Regai dzive shiri mazai haana muto- MP tells those who lust for young girls



Buhera West legislator Oliver Mandipaka has called on Zimbabweans to have respect for girls and women and says men should not lust for young girls because like fruits they must be allowed to get ripe.

“Let them grow up because a Shona saying goes, regai dzive shiri mazai haana muto, let the eggs be chickens because you cannot have soup from eggs,” he said during his contribution to the debate  on a motion calling for an end to child marriages.

“If we look at the fruits; if we were to pluck a fruit from a tree before it is ripe, you will feel that it is sour and bitter, you will not enjoy it but if the fruit is ripe when it is red or yellow, you will really enjoy the sweatiness of that fruit. 

“What we are saying is let our girls mature first before getting married.  Hence as men, we should remove the lust which is in us for these young girls,” he said.

Mandipaka also said one of the reasons for child marriages was poverty and some of the poverty was brought about by sanctions.

Another cause of child marriages was overcrowding. Some houses were too small for the families resulting in children sleeping in the same room with their parents and thus seeing them having sex.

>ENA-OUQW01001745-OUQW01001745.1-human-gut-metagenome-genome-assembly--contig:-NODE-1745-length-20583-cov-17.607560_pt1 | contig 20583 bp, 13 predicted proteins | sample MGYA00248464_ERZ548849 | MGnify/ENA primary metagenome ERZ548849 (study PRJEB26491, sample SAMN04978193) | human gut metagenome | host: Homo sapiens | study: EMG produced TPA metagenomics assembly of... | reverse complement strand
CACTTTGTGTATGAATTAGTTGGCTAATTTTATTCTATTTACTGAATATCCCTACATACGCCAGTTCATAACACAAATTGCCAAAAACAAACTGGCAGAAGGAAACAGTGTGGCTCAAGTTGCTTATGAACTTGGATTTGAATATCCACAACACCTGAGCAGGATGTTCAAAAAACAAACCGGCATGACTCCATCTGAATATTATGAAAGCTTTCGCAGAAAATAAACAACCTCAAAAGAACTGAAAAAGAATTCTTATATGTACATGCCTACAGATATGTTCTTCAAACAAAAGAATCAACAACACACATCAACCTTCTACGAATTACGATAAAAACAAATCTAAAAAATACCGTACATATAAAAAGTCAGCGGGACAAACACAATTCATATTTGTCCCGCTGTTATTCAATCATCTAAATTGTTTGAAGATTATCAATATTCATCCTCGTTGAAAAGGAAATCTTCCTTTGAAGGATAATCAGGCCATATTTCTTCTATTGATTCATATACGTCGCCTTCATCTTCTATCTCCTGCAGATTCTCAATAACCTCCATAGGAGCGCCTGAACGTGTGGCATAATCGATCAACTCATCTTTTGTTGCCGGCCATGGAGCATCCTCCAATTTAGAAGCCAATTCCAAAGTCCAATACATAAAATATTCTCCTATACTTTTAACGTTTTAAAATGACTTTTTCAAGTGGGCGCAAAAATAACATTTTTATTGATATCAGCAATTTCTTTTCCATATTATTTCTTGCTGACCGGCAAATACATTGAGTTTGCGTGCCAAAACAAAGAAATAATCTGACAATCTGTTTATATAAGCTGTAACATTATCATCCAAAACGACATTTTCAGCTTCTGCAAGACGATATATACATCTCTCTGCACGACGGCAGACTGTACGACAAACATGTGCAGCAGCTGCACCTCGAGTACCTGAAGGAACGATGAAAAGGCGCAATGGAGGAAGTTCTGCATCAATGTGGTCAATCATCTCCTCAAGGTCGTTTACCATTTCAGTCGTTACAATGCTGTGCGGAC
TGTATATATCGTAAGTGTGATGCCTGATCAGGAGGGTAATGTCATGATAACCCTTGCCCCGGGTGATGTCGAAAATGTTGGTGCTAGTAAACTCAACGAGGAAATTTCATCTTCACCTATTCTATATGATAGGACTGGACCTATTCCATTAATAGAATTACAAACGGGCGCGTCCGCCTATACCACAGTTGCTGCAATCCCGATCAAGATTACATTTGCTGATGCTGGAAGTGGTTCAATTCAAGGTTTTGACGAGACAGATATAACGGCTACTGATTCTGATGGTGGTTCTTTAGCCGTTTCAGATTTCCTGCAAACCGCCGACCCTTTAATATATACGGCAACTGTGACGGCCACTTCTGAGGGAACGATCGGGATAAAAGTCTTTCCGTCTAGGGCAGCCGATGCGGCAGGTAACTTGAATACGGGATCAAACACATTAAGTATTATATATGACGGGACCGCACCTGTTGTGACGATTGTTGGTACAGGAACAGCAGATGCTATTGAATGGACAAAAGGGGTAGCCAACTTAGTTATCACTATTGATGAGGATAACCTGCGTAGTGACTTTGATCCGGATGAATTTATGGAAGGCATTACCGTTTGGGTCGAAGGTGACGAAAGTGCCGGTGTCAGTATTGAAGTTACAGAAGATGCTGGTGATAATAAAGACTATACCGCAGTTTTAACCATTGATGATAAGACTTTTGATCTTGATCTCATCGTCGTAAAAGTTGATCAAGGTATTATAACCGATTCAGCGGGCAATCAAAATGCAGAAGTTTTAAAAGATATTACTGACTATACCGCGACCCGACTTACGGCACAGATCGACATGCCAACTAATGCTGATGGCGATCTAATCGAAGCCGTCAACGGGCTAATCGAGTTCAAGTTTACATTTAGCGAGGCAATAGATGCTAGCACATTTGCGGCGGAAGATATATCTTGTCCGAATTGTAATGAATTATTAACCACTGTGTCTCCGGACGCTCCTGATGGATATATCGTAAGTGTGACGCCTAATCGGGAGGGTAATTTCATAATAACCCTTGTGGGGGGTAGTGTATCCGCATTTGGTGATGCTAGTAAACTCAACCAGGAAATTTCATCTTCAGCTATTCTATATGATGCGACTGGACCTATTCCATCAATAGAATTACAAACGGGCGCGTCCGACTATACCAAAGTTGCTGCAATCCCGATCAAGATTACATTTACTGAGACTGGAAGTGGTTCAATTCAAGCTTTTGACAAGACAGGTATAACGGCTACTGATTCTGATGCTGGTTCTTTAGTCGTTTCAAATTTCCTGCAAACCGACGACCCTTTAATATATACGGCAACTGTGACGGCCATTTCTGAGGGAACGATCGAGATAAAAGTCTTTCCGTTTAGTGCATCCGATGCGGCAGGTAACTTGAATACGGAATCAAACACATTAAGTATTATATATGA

“The other problem that leads to early marriages is the kind of houses which we construct, they are so small and families are crowded in those houses and are also in clusters. 

“As a result when parents are in their bedrooms the children will be nearby and at times sharing a room with only a curtain in between.  The children will be listening when the adults are indulging in sexual activities.   I am saying we should stop this, let us build decent accommodation so that children do not copy or take attitude which are beyond their age.  We need to fight overcrowding and poverty,” he said.

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Charles Rukuni
The Insider is a political and business bulletin about Zimbabwe, edited by Charles Rukuni. Founded in 1990, it was a printed 12-page subscription only newsletter until 2003 when Zimbabwe's hyper-inflation made it impossible to continue printing.


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